Country FilesEast & HornAwash Bank: a kitten with big claws


Posted on Tuesday, 09 October 2018 15:01

Awash Bank: a kitten with big claws

By Tom Gardner in Addis Ababa

Awash Bank
The Ethiopian banking sector can be thought of as “one giant cat – the CBE – surrounded by kittens, the private banks”, according to Atnafu Gebremeskel of Addis Ababa University. But one bank stands out among the fiercely competitive litter: Awash Bank (#152).

Established in 1994, Awash was the first private bank of the EPRDF era. “In Ethiopia, the longer you stay in the industry, the better your performance,” says Abdul Mohammed, a London-based financial analyst. “There are other factors such as Awash's strong capital base, reputation, branch network and good customer services, especially to corporate customers.”

Thus, in 2016 Awash became the first private bank to net more than 1bn birr ($36.4m) in profit, and for the first time overtook its rival, Dashen Bank (#169), to become the country’s largest privately owned bank. In Ethiopia private banks tend to have ethnic affiliations, and Awash is linked to the Oromo, the largest ethnic group, in terms of ownership and lending patterns.

In 2017, Awash clocked what chief executive Tsehay Shiferaw called “the highest ever operational performance in the history of private banks”. Gross profits rose by 44% on the previous year while total deposits grew by more than a third – the largest amount mobilised in a single year in the country’s history. Shareholders’ returns were the highest amongst all banks, in a country where supernormal returns have become the norm. This is a function of protectionism and also a lack of investment in new technologies.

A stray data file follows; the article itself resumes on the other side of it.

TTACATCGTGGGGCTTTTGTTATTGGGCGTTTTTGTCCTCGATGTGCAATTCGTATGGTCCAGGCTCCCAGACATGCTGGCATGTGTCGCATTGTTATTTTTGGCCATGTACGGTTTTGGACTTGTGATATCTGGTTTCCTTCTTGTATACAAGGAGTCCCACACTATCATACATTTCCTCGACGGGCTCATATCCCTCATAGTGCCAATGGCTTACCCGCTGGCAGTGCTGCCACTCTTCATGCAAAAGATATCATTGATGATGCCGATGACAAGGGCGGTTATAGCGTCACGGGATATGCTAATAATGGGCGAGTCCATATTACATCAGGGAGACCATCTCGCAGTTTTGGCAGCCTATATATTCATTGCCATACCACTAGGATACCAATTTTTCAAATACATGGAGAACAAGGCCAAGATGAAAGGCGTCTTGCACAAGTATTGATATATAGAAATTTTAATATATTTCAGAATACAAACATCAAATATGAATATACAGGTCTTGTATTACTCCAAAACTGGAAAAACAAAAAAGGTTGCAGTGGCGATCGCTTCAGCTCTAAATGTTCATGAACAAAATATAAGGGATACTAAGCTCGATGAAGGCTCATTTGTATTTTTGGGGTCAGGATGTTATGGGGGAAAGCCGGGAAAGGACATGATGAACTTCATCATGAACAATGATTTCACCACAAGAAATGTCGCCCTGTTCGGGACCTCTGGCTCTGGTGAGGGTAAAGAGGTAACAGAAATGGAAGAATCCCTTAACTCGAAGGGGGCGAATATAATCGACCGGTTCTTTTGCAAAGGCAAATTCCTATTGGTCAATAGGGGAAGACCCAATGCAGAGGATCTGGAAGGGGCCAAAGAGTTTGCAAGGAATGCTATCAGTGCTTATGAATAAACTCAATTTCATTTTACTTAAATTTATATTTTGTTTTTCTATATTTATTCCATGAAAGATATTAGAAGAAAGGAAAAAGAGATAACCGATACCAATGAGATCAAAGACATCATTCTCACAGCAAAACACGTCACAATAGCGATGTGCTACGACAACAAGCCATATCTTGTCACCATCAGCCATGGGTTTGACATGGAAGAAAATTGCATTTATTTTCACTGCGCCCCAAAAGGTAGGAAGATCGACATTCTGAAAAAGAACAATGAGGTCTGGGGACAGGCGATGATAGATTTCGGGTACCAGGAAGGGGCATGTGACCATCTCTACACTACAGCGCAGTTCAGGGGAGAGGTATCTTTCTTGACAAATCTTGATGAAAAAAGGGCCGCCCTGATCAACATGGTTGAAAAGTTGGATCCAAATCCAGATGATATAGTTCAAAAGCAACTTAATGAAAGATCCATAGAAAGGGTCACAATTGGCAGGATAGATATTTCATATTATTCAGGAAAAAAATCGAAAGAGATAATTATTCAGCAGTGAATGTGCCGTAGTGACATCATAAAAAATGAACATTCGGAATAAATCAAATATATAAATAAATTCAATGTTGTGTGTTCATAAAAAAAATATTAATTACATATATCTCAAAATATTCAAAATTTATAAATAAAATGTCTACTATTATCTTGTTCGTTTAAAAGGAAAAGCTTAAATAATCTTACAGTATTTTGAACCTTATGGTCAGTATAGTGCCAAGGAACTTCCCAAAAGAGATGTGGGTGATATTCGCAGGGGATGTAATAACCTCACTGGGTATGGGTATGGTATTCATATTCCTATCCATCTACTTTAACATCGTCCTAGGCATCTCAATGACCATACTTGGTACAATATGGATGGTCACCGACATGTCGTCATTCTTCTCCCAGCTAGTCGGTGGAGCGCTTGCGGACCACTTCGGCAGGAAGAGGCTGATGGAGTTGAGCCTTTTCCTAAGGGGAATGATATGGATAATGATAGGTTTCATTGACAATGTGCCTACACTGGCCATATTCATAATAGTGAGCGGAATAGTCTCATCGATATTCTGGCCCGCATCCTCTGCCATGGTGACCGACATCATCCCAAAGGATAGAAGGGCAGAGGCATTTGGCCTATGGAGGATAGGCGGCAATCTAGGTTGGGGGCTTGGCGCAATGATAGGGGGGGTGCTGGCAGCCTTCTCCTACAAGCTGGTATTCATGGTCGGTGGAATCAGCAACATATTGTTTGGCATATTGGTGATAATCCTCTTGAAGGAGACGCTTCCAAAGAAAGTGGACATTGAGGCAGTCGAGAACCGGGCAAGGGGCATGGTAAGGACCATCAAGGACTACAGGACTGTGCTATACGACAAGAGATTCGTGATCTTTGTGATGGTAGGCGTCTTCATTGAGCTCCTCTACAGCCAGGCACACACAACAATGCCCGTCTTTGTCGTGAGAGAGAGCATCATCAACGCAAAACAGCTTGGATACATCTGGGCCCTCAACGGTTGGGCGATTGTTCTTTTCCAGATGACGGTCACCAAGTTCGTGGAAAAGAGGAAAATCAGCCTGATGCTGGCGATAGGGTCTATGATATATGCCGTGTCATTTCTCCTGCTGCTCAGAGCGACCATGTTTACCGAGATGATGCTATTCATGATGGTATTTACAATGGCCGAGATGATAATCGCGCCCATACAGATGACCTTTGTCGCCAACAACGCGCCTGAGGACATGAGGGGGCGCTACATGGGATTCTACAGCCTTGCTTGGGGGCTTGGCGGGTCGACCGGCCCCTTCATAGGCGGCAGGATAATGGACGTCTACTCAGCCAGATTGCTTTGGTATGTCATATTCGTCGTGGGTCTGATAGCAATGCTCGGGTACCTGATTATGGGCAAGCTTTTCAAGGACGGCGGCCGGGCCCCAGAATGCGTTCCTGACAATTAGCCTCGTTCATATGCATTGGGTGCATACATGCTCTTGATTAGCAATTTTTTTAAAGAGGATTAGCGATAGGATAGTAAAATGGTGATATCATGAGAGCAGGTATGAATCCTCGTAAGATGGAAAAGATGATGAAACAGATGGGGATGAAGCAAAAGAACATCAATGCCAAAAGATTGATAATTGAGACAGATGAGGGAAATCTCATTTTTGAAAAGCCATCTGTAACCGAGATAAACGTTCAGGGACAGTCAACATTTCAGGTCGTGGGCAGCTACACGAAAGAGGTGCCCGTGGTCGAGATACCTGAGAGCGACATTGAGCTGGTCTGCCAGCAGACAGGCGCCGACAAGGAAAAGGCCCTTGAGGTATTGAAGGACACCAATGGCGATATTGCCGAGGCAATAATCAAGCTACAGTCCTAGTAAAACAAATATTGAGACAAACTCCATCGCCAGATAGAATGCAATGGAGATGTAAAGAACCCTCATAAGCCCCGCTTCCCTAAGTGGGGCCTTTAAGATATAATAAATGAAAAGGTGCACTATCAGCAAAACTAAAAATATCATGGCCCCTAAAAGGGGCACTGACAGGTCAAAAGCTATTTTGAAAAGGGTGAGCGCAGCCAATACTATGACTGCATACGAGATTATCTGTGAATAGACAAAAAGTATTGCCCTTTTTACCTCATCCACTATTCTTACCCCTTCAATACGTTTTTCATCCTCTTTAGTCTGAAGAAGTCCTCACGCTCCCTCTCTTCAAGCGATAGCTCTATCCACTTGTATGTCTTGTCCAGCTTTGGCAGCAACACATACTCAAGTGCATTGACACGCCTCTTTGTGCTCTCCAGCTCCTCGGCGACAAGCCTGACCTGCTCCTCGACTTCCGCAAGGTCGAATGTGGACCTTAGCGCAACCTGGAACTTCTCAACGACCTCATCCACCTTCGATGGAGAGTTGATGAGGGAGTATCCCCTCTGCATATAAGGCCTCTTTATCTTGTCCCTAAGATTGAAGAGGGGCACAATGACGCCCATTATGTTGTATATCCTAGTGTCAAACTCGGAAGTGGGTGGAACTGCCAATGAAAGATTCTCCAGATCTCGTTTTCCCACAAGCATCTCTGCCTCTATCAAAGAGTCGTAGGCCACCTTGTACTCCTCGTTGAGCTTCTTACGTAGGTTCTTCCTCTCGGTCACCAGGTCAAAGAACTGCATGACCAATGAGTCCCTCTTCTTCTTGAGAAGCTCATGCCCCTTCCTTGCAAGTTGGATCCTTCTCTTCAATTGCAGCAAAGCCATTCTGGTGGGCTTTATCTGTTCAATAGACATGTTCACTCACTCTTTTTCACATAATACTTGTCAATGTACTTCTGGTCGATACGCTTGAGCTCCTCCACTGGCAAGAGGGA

Awash aims to become one of the top 10 private commercial banks in East Africa by 2025. It is now investing in new cash points with the goal of doubling their number to reach about 400. Since 2016, it has also been part of a World Bank programme to improve small companies’ access to bank loans and services.

Analysts doubt a merger is on the cards for Awash, though this might be necessary should the government decide to open the floodgates to foreign competition. A large bank is unlikely to merge with a smaller one with much lower earnings per share. “There’s no culture of merging in Ethiopian banks,” notes Abdul. “They prefer to remain as they are.”


From the September 2018 print edition

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